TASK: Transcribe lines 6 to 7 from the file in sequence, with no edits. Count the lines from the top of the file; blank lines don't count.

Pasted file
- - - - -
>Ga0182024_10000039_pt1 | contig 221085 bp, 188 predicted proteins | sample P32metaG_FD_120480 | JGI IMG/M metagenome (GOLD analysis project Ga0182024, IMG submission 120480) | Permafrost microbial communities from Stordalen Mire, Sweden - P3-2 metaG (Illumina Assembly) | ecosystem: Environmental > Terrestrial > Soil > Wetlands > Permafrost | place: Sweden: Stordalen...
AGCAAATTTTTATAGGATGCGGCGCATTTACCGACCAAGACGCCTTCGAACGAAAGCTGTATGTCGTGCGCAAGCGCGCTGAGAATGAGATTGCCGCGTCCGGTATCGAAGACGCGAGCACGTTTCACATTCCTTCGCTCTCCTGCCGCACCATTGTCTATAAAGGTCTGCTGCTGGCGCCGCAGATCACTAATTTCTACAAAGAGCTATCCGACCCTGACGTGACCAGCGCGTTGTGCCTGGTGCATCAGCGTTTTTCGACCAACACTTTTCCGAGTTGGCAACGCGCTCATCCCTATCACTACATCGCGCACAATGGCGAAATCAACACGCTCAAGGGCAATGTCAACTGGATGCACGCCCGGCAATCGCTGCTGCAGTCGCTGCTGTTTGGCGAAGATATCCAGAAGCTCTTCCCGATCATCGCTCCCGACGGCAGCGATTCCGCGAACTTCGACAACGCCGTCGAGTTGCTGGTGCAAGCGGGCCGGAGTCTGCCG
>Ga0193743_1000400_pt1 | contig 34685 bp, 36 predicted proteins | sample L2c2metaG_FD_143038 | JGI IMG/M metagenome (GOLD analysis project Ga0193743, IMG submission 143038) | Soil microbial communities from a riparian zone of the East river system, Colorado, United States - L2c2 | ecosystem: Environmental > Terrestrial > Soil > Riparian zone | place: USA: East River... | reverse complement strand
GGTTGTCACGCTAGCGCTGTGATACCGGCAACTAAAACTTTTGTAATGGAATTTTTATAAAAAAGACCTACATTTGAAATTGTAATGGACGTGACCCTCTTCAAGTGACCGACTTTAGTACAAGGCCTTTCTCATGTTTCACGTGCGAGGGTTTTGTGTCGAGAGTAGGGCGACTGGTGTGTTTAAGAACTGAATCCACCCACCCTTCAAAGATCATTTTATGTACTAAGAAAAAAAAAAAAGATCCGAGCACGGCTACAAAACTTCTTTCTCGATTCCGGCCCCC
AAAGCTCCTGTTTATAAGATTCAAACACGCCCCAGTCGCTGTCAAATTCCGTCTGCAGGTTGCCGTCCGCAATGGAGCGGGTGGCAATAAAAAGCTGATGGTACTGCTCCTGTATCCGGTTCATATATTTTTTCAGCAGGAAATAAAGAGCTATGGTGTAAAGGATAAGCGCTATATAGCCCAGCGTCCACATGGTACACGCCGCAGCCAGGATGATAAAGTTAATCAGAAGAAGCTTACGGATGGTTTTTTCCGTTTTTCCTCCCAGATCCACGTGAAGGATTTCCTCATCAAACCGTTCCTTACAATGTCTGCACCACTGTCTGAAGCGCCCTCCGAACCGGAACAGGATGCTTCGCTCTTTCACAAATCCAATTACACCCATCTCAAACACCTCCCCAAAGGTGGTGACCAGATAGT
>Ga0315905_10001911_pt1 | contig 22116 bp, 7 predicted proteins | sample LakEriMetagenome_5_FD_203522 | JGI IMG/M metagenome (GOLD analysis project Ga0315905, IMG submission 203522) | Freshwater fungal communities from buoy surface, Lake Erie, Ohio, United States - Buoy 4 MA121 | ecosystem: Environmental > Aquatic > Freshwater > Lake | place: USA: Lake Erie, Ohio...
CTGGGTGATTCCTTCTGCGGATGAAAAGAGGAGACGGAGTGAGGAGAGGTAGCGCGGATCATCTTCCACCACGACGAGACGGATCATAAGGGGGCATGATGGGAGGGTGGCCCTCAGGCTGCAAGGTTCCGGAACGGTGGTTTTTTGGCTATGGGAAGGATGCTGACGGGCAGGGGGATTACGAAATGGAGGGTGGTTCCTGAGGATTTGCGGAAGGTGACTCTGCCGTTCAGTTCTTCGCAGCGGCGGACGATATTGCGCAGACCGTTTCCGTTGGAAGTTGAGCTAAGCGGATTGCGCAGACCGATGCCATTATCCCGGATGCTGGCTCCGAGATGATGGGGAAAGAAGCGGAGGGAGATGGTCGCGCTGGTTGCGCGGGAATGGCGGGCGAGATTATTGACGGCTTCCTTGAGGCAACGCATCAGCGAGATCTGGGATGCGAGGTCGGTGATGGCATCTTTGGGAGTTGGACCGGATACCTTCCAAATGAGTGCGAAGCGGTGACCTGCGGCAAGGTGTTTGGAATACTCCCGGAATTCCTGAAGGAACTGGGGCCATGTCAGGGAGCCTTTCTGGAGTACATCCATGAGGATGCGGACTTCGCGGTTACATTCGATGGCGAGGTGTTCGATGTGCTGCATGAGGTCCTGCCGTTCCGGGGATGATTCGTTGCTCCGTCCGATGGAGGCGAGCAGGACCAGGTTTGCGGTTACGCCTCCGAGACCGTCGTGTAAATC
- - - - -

>Ga0315905_10001911_pt1 | contig 22116 bp, 7 predicted proteins | sample LakEriMetagenome_5_FD_203522 | JGI IMG/M metagenome (GOLD analysis project Ga0315905, IMG submission 203522) | Freshwater fungal communities from buoy surface, Lake Erie, Ohio, United States - Buoy 4 MA121 | ecosystem: Environmental > Aquatic > Freshwater > Lake | place: USA: Lake Erie, Ohio...
CTGGGTGATTCCTTCTGCGGATGAAAAGAGGAGACGGAGTGAGGAGAGGTAGCGCGGATCATCTTCCACCACGACGAGACGGATCATAAGGGGGCATGATGGGAGGGTGGCCCTCAGGCTGCAAGGTTCCGGAACGGTGGTTTTTTGGCTATGGGAAGGATGCTGACGGGCAGGGGGATTACGAAATGGAGGGTGGTTCCTGAGGATTTGCGGAAGGTGACTCTGCCGTTCAGTTCTTCGCAGCGGCGGACGATATTGCGCAGACCGTTTCCGTTGGAAGTTGAGCTAAGCGGATTGCGCAGACCGATGCCATTATCCCGGATGCTGGCTCCGAGATGATGGGGAAAGAAGCGGAGGGAGATGGTCGCGCTGGTTGCGCGGGAATGGCGGGCGAGATTATTGACGGCTTCCTTGAGGCAACGCATCAGCGAGATCTGGGATGCGAGGTCGGTGATGGCATCTTTGGGAGTTGGACCGGATACCTTCCAAATGAGTGCGAAGCGGTGACCTGCGGCAAGGTGTTTGGAATACTCCCGGAATTCCTGAAGGAACTGGGGCCATGTCAGGGAGCCTTTCTGGAGTACATCCATGAGGATGCGGACTTCGCGGTTACATTCGATGGCGAGGTGTTCGATGTGCTGCATGAGGTCCTGCCGTTCCGGGGATGATTCGTTGCTCCGTCCGATGGAGGCGAGCAGGACCAGGTTTGCGGTTACGCCTCCGAGACCGTCGTGTAAATC